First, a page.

Loving Vincent

Loving Vincent announces itself as the first fully-painted feature film, no doubt an exhaustively labor-intensive enterprise which included shooting the entire script with actors in front of a green screen, editing it together, and then painting each individual frame. Animation is always difficult, but the effect within Loving Vincent is truly unique and often moving, using the function of the filmmaking itself to homage its hero: Vincent van Gogh. The entire movie is painted in his famous post-Impressionist style, with short, defined brush strokes, often recreating his most famous works.

The film’s plot is a noir-ish murder mystery surrounding the details of van Gogh’s suicide in 1890. Armand Roulin (Douglas Booth) is sent by his father, Joseph (Chris O’Dowd), to deliver a letter that the late van Gogh had sent to his brother Theo. Joseph, a postman who had a friendship with the painter, wants to see Vincent’s final writing get delivered, but needs Armand to hand deliver it. Upon arriving at the scene of van Gogh’s death, Armand meets an arrangement of characters, including his doctor, Dr. Gachet (Jerome Flynn), the doctor’s young daughter, Marguerite (Saoirse Ronan), a gossipy innkeeper (Eleanor Tomlinson), a boatman (Aidan Turner), and the doctor’s severe housekeeper (Helen McCrory), among others. All of these real people were subjects within van Gogh’s work, and often those works are reverse-engineered into the film’s story as the characters arise.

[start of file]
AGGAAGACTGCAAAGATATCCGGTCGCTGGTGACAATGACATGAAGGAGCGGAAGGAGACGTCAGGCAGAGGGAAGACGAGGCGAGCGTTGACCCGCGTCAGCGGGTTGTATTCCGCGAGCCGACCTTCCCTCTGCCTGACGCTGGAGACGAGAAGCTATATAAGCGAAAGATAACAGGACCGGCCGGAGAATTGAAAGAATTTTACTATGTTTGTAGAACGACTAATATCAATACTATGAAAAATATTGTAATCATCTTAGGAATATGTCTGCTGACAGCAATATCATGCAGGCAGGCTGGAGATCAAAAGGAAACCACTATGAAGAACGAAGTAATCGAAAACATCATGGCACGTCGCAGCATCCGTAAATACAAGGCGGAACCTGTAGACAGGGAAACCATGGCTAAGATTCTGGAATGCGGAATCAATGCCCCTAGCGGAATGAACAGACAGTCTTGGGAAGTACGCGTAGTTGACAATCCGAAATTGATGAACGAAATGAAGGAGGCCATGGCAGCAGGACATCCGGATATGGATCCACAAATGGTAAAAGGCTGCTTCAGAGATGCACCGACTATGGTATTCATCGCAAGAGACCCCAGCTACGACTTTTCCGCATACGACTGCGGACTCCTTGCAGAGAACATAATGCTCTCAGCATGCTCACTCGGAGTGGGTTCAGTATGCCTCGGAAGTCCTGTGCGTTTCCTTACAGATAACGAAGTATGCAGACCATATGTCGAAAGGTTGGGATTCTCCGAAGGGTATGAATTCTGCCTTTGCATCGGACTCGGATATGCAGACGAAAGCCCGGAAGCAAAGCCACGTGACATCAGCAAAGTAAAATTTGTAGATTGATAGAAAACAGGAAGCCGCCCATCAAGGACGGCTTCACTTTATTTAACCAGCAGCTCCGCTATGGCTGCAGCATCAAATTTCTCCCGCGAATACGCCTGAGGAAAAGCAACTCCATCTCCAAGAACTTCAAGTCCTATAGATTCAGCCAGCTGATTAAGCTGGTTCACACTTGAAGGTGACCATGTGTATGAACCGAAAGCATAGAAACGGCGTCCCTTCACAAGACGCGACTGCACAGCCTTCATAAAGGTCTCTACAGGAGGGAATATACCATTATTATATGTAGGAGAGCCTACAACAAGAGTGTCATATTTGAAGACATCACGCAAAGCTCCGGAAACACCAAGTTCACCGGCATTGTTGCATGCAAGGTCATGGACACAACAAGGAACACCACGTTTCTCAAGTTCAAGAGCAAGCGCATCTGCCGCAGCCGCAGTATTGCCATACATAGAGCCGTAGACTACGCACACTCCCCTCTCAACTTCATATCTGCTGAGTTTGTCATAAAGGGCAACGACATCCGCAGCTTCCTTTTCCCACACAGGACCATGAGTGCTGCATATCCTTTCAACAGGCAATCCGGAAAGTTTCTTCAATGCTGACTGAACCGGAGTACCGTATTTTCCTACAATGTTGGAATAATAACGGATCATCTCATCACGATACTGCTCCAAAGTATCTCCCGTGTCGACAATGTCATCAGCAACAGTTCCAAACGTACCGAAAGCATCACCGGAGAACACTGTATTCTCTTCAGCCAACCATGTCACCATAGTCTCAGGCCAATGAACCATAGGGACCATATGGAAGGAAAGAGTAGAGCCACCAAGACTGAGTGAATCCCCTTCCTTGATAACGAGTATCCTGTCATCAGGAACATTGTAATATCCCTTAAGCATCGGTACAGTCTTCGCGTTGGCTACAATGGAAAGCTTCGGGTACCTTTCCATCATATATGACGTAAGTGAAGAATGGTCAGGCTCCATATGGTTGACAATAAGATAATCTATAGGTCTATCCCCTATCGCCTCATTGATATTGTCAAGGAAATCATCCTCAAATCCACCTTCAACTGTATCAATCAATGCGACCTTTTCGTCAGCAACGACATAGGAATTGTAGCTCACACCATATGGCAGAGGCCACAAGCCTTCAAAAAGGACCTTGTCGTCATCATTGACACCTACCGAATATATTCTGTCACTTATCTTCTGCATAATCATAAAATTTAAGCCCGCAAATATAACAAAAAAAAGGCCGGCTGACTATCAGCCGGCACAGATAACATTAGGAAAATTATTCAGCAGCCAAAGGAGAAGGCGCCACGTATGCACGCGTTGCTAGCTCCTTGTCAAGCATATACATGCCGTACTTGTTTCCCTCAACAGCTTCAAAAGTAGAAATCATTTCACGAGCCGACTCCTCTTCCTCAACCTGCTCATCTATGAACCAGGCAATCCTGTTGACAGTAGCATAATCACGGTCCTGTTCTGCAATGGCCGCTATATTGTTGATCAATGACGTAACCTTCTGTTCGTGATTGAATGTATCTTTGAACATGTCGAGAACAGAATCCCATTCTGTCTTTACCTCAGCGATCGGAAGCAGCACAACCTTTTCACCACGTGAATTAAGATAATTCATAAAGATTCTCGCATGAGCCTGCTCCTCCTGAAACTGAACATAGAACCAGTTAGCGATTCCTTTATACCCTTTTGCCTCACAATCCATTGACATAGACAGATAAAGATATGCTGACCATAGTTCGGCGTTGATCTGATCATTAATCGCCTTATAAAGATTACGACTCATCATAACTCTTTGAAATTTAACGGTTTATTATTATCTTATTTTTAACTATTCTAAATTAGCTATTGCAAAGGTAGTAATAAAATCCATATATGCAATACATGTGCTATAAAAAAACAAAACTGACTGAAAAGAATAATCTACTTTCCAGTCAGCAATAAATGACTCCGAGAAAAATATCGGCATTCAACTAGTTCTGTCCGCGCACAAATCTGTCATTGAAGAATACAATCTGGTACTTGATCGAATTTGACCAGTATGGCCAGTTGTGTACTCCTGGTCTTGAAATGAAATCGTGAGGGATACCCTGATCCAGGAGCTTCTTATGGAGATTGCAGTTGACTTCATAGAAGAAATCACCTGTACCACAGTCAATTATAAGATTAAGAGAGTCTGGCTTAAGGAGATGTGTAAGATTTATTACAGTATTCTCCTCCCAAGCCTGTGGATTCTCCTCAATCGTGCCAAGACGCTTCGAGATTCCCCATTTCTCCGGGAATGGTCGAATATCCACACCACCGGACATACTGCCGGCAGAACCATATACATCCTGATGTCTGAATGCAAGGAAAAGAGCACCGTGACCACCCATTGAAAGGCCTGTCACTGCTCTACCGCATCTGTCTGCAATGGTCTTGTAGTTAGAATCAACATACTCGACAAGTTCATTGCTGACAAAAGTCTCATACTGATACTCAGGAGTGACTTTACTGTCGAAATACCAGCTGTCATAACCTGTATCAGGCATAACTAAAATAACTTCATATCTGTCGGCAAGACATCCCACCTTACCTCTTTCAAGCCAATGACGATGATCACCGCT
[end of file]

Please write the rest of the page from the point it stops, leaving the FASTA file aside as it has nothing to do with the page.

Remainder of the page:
I couldn’t say how much of Loving Vincent‘s plot is whole cloth fiction. It’s circular biographical structure seems to mirror Citizen Kane almost exactly, but with more suspenseful intrigue. The film’s twists and turns do pay off in a beautiful third act that reveals a lot of the plot to be a red herring, and expresses all of the melancholy and human complication that was so essential to Vincent van Gogh’s incredible art. The film’s script is probably too plot-y at times, but that can be disregarded if you remember that Loving Vincent‘s main objective is its style of animation, which is delicate, precise and filled with great feeling about the subject. It’s a remarkable argument that the best way to tell an artist’s story is through that artist’s own work.


Directed by Dorota Kobiela & Hugh Welchman